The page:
Hyder v McGrath Sales Pty Ltd appealed: buyer loses appeal and the agent wins their cross appeal concluding the agent was not liable for 'misleading and deceptive' conduct.

Published 01 Nov 2018
Dominic Maley

On 30 November 2018, the NSW Supreme Court held that McGrath Sales Pty Ltd ("McGraths") engaged in "misleading and deceptive conduct" by representing that a property for sale in Bellevue Hill had 4 additional car spaces in tandem along the eastern side of the communal driveway. No such car spaces existed and the area in question was subject to a right of carriageway enjoyed by other neighbouring lots.

The buyer, however, still lost the case.

The Supreme Court held that while the absence of the 4 additional car spaces meant the property was worth $9.25m rather than the $9.4m Mrs Hyder ended up paying (or rather, what Mr Hyder ended up paying; putting the property in Mrs Hyder's name only), the court felt Mrs Hyder would still have paid the higher price even without the car spaces as she "loved the property". Accordingly, Mrs Hyder lost on the issue of 'causation'.

Please see our prior article on that decision:

http://www.maclarens.com.au/News-1424-Misleading-and-Deceptive-Conduct-by-a-Real-Estate-Agent--e2-80-93-but-the-Buyer-still-loses-the-Case.aspx

• Both parties appeal

Mrs Hyder appealed the decision, maintaining the primary judge was in error on the issue of causation. She also appealed the value attributed to the parking spaces, and the finding that she was contributory in negligence to a 2/3 extent in any event (which would have reduced the damages claim by 2/3 had Mrs Hyder not already failed on the issue of causation).

Whilst the agent was successful in defending the first case, they were only successful because the primary judge decided in their favour on the issue of causation. The agent wanted to be further cleared of the finding that they would otherwise have been liable for 'misleading and deceptive conduct'.

Whilst the agent was successful in defending the first case, they were only successful because the primary judge decided in their favour on the issue of causation. The agent wanted to be further cleared of the finding that they would otherwise have been liable for 'misleading and deceptive conduct'.

The agent accordingly cross-appealed the primary judge's decision, arguing that they were the "mere conduit" of the misleading and deceptive information and that they should accordingly not be responsible for that information.

• NSW Court of Appeal: Hyder v McGrath Sales Pty Ltd [2018] NSWCA 223

Mrs Hyder accepted the trial judge had the correct basic application of law, when applying the legal 'but for' test. More specifically, the test being "whether, had McGrath not engaged in the conduct which I have found to be misleading or deceptive, Mr Hyder would have ended up purchasing the property in Mrs Hyder’s name".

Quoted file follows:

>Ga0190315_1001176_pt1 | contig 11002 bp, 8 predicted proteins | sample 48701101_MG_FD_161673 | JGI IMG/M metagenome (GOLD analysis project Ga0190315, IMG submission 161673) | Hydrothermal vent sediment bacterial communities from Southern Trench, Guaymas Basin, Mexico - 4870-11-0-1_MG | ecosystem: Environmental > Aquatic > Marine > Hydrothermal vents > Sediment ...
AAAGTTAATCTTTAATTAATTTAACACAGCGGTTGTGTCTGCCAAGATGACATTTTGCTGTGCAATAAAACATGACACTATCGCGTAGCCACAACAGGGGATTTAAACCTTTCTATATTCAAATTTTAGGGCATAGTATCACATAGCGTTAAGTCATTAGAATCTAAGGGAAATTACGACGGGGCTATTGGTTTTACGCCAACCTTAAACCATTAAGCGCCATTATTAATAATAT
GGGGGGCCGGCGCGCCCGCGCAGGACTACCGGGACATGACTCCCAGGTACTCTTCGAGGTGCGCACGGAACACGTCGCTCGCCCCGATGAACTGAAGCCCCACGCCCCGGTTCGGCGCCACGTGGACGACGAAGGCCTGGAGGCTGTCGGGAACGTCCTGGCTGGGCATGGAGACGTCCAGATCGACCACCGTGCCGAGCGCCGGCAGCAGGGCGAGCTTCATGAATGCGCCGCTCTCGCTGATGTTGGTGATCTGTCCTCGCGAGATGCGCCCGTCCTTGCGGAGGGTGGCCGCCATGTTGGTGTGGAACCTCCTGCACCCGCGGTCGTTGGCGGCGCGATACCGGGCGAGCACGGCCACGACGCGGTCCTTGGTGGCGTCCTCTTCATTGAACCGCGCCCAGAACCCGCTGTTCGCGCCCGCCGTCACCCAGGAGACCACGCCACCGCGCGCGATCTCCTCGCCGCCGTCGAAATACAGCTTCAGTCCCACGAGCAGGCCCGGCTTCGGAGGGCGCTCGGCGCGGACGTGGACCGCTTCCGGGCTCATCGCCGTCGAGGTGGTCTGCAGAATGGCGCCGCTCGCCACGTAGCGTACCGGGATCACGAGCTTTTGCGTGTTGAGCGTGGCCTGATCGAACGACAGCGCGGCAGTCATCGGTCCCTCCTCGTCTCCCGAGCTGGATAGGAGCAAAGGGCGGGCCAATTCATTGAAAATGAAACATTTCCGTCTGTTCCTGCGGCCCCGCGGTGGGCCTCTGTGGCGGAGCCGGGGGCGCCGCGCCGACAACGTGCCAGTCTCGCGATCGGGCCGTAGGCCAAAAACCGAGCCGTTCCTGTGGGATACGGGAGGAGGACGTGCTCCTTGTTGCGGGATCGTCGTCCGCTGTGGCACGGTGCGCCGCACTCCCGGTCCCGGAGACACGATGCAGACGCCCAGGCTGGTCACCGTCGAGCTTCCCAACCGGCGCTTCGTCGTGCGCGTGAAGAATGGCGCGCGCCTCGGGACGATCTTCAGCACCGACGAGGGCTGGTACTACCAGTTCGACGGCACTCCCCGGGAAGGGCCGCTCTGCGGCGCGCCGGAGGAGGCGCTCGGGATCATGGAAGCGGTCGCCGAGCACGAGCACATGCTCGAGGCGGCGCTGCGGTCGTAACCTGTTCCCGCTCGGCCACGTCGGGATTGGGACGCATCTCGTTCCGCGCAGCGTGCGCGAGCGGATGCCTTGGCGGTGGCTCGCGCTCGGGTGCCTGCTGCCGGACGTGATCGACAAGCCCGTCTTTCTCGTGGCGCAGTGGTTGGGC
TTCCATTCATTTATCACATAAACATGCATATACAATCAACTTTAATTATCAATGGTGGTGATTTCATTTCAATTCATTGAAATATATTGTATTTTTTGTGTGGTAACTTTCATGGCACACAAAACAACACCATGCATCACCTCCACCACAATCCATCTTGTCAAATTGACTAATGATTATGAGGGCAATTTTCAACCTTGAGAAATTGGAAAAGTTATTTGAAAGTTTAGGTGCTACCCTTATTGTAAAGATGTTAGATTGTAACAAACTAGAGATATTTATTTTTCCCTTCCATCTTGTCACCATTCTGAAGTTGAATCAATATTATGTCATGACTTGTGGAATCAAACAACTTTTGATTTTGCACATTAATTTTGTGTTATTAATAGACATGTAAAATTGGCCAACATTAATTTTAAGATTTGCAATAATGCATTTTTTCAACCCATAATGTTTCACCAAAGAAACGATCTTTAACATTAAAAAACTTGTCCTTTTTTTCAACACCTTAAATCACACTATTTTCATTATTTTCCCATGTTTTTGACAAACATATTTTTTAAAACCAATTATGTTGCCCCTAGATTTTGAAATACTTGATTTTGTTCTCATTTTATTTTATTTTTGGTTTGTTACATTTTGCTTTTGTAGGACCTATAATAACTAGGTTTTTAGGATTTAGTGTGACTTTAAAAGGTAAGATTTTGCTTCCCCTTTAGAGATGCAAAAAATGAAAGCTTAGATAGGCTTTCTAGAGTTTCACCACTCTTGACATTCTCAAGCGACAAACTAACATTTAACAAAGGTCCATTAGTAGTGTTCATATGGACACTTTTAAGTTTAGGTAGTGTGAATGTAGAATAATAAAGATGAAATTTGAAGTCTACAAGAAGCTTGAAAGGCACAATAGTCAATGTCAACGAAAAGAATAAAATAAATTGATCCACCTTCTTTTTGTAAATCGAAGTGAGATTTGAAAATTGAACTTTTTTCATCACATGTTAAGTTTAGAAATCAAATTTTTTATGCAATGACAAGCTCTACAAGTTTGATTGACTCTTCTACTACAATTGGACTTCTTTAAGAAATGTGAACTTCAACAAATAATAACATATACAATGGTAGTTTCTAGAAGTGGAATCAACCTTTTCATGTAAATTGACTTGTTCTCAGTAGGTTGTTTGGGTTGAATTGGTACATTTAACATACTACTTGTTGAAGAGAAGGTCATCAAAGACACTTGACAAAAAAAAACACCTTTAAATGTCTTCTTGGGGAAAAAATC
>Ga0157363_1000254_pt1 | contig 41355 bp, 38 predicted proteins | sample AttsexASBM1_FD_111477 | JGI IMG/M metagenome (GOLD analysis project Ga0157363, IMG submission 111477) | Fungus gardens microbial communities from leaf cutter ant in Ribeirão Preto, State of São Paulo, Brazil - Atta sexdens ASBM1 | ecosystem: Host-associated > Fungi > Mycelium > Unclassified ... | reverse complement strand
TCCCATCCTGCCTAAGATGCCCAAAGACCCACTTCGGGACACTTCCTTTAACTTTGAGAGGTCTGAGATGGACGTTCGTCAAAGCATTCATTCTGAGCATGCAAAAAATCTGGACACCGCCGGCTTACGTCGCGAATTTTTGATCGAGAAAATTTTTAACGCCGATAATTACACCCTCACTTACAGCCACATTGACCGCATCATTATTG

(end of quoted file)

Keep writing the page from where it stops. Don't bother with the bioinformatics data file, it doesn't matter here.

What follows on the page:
The focus of the appeal by Mrs Hyder was instead on the finding that Mr Hyder was the real decision maker in the purchase, and the finding that Mr Hyder's evidence was no reliable and of limited utlity.

The Court of Appeal ultimately found against here in that regard, and the Court of Appeal was not persuaded that "the primary judge erred in failing to be satisfied that, but for the misleading and deceptive conduct, [Mrs Hyder] would not have proceeded with the purchase, or at least would not have offered $9.4 million for the property."

The other grounds of appeal also failed.

• The agent's cross-appeal: the "mere conduit" argument

The court went on to hold that the primary judge was wrong to conclude that “there was nothing in the representations to suggest that they came from a third party and McGrath was merely passing them on for what they were worth”. The representations should have been looked at as a whole, and a reasonable person should have seen the information was provided by a third party.

McGrath argued that they were a 'mere conduit' of the information, and relied on Yorke v Lucas (1985) 158 CLR 661 at 666, where the High Court said:

“If the circumstances are such as to make it apparent that the corporation is not the source of the information and that it expressly or impliedly disclaims any belief in its truth or falsity, merely passing it on for what it is worth, we very much doubt that the corporation can properly be said to be itself engaging in conduct that is misleading or deceptive.”

Importantly, Mrs Hyder's husband confirmed in evidence that he accepted the information about the parking would have come from the vendor as the original source.

And the court felt that for such an expensive property a reasonable person would expect buyers to maintain due diligence on matters they considered important, and applied the reasonable person test on whether the information should have been relied on.

Perhaps most importantly, the diagram in question given by the agent did have a general disclaimer about its accuracy.

Accordingly, even if Mrs Hyder succeeded in her appeal on the ground of causation, she would still have failed overall as the NSWCA held that the agent was a mere conduit of the misleading information and could not be held responsible at law.

For expert property law advice, contact Maclarens Lawyers on 96823777